When it comes to summer camp, you’ll only find one that invites campers to improve their aim with a shotgun, snuggle with puppies, and learn the nuances of being a respectful and ethical hunter in today’s world.

That’s Upland Bird Camp, held each summer at Deep Portage Learning Center in northern Minnesota.

Deep Portage is familiar to many families in the North Metro. Several local schools send students off on field trips to this remote spot to develop survival skills, strengthen teamwork and enjoy the wonders of nature.

In the summertime, Deep Portage runs several camps, many of them focused on hunting and firearm safety skills. Upland Bird Camp is one of the most unique. Sponsored by the Ruffed Grouse Society and Pheasants Forever, this camp allows campers between the ages of 12 and 16 who have already received their firearm safety certification advanced instruction in hunting upland game birds such as pheasant, grouse, partridge and woodcock. Campers get a chance to hone their shooting skills with daily practice shoots on the Deep Portage sporting clays course and learn about the biology, habitat and behavior of Minnesota’s upland bird species.

The camp also provides more typical summer camp activities, such as canoeing, archery and developing skills to survive in the outdoors.

Upland Bird Camp culminates in a field trip to Pine Shadows Kennel in Brainerd. Pine Shadows breeds and trains English springer spaniels for hunting. Campers get to handle and help train the dogs on-site, and watch expert hunting dogs perform their abilities in the field.

Somewhere amidst all this excitement, campers also get to spend time with experienced mentors who share personal stories of hunting successes and failures, as well as advice that extends far beyond the field of hunting.

Among the many who have made their way to Deep Portage over the years is Norm Moody, a conservationist and sportsman originally from the Scandia/Forest Lake area. Moody graduated from Forest Lake High School in 1966 and went to school for forestry. He came to Deep Portage as Cass County land commissioner in 1992 and has stuck around ever since.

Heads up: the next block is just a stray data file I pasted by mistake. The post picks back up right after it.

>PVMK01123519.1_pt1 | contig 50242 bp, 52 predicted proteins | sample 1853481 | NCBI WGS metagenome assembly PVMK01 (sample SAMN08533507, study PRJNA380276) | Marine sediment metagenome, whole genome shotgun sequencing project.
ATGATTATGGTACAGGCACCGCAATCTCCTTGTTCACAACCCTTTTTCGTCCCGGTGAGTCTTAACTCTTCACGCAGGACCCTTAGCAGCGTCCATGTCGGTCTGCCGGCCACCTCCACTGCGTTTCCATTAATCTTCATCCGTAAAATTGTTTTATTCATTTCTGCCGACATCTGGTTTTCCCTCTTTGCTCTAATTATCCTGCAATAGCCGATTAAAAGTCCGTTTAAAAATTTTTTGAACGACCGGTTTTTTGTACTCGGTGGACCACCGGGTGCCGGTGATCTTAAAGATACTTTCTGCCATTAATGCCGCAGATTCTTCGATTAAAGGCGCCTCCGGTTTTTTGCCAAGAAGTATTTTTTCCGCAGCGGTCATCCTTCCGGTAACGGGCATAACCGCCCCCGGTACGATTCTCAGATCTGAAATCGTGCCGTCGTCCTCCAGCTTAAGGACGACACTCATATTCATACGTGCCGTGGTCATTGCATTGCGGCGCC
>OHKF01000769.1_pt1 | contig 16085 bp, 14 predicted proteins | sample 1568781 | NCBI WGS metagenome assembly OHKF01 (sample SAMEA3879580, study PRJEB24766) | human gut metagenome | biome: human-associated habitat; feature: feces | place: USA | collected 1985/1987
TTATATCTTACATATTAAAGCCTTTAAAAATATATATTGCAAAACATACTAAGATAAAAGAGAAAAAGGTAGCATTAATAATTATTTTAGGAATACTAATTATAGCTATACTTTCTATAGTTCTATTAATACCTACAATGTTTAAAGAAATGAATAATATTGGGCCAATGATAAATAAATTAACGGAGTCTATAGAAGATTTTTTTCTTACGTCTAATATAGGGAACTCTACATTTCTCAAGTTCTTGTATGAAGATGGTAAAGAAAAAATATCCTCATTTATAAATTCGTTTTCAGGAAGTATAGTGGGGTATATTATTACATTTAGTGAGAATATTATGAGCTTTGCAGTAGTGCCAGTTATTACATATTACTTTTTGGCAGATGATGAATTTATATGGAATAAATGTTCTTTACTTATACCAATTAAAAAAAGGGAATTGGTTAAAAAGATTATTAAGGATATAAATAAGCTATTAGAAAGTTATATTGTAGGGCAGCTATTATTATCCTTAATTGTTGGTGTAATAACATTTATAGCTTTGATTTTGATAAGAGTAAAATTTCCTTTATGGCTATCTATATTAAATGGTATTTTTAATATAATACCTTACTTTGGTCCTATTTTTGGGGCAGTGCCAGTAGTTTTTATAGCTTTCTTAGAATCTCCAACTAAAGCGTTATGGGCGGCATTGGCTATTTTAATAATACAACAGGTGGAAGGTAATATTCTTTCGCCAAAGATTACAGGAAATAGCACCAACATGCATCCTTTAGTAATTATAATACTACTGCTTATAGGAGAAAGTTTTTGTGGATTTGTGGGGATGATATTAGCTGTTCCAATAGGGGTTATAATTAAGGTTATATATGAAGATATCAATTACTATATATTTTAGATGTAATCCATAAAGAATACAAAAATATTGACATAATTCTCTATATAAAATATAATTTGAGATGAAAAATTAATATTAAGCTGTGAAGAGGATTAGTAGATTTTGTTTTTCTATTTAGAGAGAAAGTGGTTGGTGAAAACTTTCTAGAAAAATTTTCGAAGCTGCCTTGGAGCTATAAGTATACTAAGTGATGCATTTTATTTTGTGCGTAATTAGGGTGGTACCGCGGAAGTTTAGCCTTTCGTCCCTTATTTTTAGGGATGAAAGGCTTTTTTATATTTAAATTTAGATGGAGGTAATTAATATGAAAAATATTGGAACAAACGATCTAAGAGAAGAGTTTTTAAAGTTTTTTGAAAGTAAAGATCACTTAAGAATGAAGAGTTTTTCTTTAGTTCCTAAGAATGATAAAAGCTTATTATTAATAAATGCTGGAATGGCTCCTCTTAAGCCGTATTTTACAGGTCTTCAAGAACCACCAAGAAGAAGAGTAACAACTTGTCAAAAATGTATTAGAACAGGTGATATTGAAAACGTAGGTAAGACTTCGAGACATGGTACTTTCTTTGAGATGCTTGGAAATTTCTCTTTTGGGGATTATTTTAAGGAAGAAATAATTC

Today, Moody lives near Hackensack, the closest town to Deep Portage. He serves as a member of the learning center’s board and helps to educate the hunters and conservationists of the future.

“We put an emphasis on ethics both in terms of teaching and also letting them know someone is always observing,” Moody said. “They’re asking themselves if they are the person someone else would want to take bird hunting or allow on their land.”

Moody is one of several experienced hunters who provide guidance and encouragement to the Upland Bird campers each summer. Moody emphasizes the value of being knowledgeable and respectful in every occasion.

One story he shares with campers is from when he was stationed in Uijeongbu, South Korea with the U.S. Army. He credits his confidence in how to clean fresh game with a follow invitation to join a hunt for pheasant and quail inside the Demilitarized Zone—a very rare opportunity. He encourages campers to start a little smaller.

“When the kids first get there, I tell them they have a job: to make sure every other camper has a good experience at camp,” he said. “You don’t disrespect or treat anybody poorly. It’s all about good manners—that’s probably one of the most important things they can learn here.”

Moody said that upland bird hunting is very different for youth today than it was in the past. One of the reasons is that a lot of hunting land is privately owned, and it can be a challenge to secure permission to hunt. That’s why one of the skills Moody works on with campers is developing a familiarity with the idea of approaching landowners to ask permission.

Every year, Moody is impressed by the campers’ skill, respect, and openness to learning.

“It’s fun to watch them improve their shooting skills and gun safety,” Moody said.

Values of conservation are also extremely important for the future of upland bird hunting, Moody added

“The kids don’t realize they have an undivided share of public lands.,” Moody said. “They’re owners, and you want to instill that in them.”

As someone with a lifelong career in forest management, Moody considers environmental responsibility extremely important at Deep Portage. Even the camp itself provides a model of environmental responsibility to campers. Using solar and wood gasification, the Deep Portage facilities produce net-zero harmful emissions.

“This is how we educate the kids that it can be done,” Moody said.

Learn more about Upland Bird Camp and the other camp experiences at Deep Portage at deep-portage.org.

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